Sony 135mm f/2.8 [T4.5] STF ( SAL-135F28 ) - Review / Test Report - Analysis
Lens Reviews -
Sony Alpha/NEX (APS-C)
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Typical for fix-focal length lenses in this range the amount of distortion is absolutely negligible (~0.13%).
The chart above has a real-world size of about 120x80cm.
The 135mm f/2.8 STF is a full format lens and as such enjoying the usual sweet spot advantage
when used on an APS-C DSLR. The amount of vignetting is basically non-existent within this
scope - even at T/4.5 (f/2.8).
The lens produced outstanding resolution figures in the MTF lab. The quality
is already exceptionally high and very even at T/4.5 (f/2.8) both in terms of contrast and level of detail.
The performance peak is reached at T/5.6 (f/3.5). Beyond diffraction is the limiting factor.
Below is a simplified summary of the formal findings. The chart shows line widths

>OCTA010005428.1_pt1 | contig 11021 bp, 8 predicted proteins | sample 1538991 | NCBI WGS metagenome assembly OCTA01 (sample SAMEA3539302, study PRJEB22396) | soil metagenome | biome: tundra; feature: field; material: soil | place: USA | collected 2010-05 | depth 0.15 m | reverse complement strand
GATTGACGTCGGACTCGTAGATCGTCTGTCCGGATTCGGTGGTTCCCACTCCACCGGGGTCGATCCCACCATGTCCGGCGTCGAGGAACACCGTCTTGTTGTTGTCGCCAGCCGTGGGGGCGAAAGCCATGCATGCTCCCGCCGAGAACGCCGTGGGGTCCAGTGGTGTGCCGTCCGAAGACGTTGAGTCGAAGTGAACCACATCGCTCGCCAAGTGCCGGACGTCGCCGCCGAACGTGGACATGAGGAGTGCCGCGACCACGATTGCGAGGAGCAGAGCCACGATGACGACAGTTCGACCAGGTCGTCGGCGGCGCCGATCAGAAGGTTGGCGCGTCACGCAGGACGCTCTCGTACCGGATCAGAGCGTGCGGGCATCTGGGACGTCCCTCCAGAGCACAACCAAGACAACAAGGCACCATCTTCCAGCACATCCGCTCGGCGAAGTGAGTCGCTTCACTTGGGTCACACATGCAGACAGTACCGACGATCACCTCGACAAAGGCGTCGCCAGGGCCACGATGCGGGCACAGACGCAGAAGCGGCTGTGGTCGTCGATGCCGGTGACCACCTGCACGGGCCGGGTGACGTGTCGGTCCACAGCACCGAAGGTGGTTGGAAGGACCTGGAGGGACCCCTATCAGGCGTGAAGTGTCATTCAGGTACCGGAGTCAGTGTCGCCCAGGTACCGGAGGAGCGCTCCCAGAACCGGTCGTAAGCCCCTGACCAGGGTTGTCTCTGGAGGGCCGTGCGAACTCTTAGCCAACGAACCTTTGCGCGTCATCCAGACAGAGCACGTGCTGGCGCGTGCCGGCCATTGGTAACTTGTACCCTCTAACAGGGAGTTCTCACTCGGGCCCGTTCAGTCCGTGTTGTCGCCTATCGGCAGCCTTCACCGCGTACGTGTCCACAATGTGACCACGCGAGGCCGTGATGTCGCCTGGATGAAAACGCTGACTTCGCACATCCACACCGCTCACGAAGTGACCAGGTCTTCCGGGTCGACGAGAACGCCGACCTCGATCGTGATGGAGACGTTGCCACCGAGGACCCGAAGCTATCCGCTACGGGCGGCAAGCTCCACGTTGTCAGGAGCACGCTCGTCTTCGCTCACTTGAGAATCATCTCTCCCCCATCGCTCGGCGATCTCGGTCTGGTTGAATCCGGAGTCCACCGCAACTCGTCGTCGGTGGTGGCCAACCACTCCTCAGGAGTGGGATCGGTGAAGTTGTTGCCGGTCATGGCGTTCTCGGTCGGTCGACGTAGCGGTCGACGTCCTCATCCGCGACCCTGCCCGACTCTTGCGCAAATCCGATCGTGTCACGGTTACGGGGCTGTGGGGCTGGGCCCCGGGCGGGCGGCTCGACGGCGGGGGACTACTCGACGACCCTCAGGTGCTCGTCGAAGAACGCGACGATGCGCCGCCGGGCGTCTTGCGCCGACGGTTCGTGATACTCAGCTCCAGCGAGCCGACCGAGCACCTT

per picture height (LW/PH) which can be taken as a measure for sharpness.
If you want to know more about the MTF50 figures you may check out the corresponding
Chromatic Aberrations (CAs)
Lateral chromatic aberrations (color shadows at harsh contrast transitions) are very well controlled
with an average CA-pixel width (@ the borders) around 0.4px. This is usually nothing to worry about in field conditions.
At max. aperture the lens is slightly prone to produce purple fringing in extreme contrast situations. This is not unusual for large aperture lenses but it can be disturbing at times.
Longitudinal (Axial) Chromatic Aberrations (LoCA)
LoCAs (non-coinciding focal planes of the various colors), sometimes called "bokeh CAs", can be a visible
in certain situations. You may notice the slightly magenta-to-green color shift in the foreground and background of the sample crops below. The effect is gone by T/8.
Move the mouse cursor over the f-stop marks below to observe the respective LoCAs
As mentioned the design of the lens has been optimized to achieve a silky bokeh (out-of-focus blur) and the STF does not disappoint here. At T/4.5 (f/2.8) the bokeh is smoother than on any other lens tested to date. As expected the effect deteriorates somewhat when stopping down but usually you will prefer to use the max. aperture anyway.